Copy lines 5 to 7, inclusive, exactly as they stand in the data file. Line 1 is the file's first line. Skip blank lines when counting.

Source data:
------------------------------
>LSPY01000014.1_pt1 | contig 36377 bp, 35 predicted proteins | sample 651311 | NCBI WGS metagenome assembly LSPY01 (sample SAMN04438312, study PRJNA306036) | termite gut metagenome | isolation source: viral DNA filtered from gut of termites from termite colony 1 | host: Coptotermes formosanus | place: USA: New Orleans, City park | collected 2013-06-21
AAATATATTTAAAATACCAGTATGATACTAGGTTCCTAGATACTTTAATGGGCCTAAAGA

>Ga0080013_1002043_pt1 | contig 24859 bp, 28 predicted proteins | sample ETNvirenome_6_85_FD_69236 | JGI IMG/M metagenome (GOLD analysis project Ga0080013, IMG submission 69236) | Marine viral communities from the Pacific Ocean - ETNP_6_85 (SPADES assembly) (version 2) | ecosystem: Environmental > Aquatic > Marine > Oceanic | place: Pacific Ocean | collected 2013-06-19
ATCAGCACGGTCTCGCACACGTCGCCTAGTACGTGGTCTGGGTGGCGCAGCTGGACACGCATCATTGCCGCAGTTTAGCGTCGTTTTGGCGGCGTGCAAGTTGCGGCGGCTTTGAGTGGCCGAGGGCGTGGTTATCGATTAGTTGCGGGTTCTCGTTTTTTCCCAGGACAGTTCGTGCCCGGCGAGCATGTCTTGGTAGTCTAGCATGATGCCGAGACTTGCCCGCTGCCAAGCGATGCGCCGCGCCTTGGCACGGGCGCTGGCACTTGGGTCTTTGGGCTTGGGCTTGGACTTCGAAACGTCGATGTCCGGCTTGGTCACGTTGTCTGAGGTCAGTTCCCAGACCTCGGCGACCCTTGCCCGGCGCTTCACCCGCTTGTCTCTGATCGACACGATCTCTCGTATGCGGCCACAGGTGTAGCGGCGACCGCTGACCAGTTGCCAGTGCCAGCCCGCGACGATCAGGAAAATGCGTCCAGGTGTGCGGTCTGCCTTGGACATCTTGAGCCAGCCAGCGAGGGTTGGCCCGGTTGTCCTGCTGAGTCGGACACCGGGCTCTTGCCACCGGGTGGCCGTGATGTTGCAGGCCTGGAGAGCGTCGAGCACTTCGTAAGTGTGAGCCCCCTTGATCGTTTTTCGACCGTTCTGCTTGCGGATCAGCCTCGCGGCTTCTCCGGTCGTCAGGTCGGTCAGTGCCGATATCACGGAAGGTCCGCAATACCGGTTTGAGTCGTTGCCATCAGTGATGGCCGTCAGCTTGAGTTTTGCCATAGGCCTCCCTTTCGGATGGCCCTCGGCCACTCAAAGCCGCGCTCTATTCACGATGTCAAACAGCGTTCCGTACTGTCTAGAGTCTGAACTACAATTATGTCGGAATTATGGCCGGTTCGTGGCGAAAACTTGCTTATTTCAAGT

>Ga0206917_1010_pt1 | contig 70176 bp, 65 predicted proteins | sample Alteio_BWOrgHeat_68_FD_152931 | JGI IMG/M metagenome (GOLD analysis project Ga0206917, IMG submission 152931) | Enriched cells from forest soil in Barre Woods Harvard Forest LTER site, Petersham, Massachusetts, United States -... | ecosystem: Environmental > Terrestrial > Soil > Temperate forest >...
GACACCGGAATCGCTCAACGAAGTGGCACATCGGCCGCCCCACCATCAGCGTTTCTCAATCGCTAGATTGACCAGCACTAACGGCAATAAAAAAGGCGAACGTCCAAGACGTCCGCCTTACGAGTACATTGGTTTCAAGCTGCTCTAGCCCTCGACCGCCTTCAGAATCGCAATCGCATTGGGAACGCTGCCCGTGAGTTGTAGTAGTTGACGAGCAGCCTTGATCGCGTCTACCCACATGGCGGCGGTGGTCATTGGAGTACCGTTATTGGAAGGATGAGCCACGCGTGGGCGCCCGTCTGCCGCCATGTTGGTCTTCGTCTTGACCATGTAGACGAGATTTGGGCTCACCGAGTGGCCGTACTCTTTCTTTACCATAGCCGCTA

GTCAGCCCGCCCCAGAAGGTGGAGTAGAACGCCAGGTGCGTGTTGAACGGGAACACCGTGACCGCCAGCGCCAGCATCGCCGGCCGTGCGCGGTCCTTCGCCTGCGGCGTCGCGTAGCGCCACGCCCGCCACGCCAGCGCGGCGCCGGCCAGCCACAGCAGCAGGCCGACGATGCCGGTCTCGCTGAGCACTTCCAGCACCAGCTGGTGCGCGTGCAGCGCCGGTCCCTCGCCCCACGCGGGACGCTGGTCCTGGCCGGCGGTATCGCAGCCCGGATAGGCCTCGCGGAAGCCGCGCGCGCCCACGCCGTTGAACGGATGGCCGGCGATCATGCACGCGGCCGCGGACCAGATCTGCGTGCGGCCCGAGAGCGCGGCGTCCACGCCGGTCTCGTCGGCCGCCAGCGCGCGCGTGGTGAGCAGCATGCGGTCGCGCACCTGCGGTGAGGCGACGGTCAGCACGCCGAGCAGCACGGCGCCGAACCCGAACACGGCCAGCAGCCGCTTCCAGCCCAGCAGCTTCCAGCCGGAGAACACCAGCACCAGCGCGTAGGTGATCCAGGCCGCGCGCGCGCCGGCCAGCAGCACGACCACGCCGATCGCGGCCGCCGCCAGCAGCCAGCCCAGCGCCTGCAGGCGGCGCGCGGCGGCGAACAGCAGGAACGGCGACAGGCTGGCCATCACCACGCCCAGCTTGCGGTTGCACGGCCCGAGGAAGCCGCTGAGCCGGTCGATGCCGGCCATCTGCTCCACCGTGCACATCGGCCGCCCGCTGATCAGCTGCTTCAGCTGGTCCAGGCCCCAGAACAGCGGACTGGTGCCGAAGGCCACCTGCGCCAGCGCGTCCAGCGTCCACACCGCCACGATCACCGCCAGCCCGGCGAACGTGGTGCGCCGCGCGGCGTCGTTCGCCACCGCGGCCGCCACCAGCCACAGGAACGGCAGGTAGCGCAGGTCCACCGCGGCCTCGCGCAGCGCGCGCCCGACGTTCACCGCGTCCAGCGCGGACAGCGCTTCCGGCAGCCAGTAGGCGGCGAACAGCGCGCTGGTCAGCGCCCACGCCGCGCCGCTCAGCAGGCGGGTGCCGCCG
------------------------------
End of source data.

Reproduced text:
>Ga0206917_1010_pt1 | contig 70176 bp, 65 predicted proteins | sample Alteio_BWOrgHeat_68_FD_152931 | JGI IMG/M metagenome (GOLD analysis project Ga0206917, IMG submission 152931) | Enriched cells from forest soil in Barre Woods Harvard Forest LTER site, Petersham, Massachusetts, United States -... | ecosystem: Environmental > Terrestrial > Soil > Temperate forest >...
GACACCGGAATCGCTCAACGAAGTGGCACATCGGCCGCCCCACCATCAGCGTTTCTCAATCGCTAGATTGACCAGCACTAACGGCAATAAAAAAGGCGAACGTCCAAGACGTCCGCCTTACGAGTACATTGGTTTCAAGCTGCTCTAGCCCTCGACCGCCTTCAGAATCGCAATCGCATTGGGAACGCTGCCCGTGAGTTGTAGTAGTTGACGAGCAGCCTTGATCGCGTCTACCCACATGGCGGCGGTGGTCATTGGAGTACCGTTATTGGAAGGATGAGCCACGCGTGGGCGCCCGTCTGCCGCCATGTTGGTCTTCGTCTTGACCATGTAGACGAGATTTGGGCTCACCGAGTGGCCGTACTCTTTCTTTACCATAGCCGCTA

GTCAGCCCGCCCCAGAAGGTGGAGTAGAACGCCAGGTGCGTGTTGAACGGGAACACCGTGACCGCCAGCGCCAGCATCGCCGGCCGTGCGCGGTCCTTCGCCTGCGGCGTCGCGTAGCGCCACGCCCGCCACGCCAGCGCGGCGCCGGCCAGCCACAGCAGCAGGCCGACGATGCCGGTCTCGCTGAGCACTTCCAGCACCAGCTGGTGCGCGTGCAGCGCCGGTCCCTCGCCCCACGCGGGACGCTGGTCCTGGCCGGCGGTATCGCAGCCCGGATAGGCCTCGCGGAAGCCGCGCGCGCCCACGCCGTTGAACGGATGGCCGGCGATCATGCACGCGGCCGCGGACCAGATCTGCGTGCGGCCCGAGAGCGCGGCGTCCACGCCGGTCTCGTCGGCCGCCAGCGCGCGCGTGGTGAGCAGCATGCGGTCGCGCACCTGCGGTGAGGCGACGGTCAGCACGCCGAGCAGCACGGCGCCGAACCCGAACACGGCCAGCAGCCGCTTCCAGCCCAGCAGCTTCCAGCCGGAGAACACCAGCACCAGCGCGTAGGTGATCCAGGCCGCGCGCGCGCCGGCCAGCAGCACGACCACGCCGATCGCGGCCGCCGCCAGCAGCCAGCCCAGCGCCTGCAGGCGGCGCGCGGCGGCGAACAGCAGGAACGGCGACAGGCTGGCCATCACCACGCCCAGCTTGCGGTTGCACGGCCCGAGGAAGCCGCTGAGCCGGTCGATGCCGGCCATCTGCTCCACCGTGCACATCGGCCGCCCGCTGATCAGCTGCTTCAGCTGGTCCAGGCCCCAGAACAGCGGACTGGTGCCGAAGGCCACCTGCGCCAGCGCGTCCAGCGTCCACACCGCCACGATCACCGCCAGCCCGGCGAACGTGGTGCGCCGCGCGGCGTCGTTCGCCACCGCGGCCGCCACCAGCCACAGGAACGGCAGGTAGCGCAGGTCCACCGCGGCCTCGCGCAGCGCGCGCCCGACGTTCACCGCGTCCAGCGCGGACAGCGCTTCCGGCAGCCAGTAGGCGGCGAACAGCGCGCTGGTCAGCGCCCACGCCGCGCCGCTCAGCAGGCGGGTGCCGCCG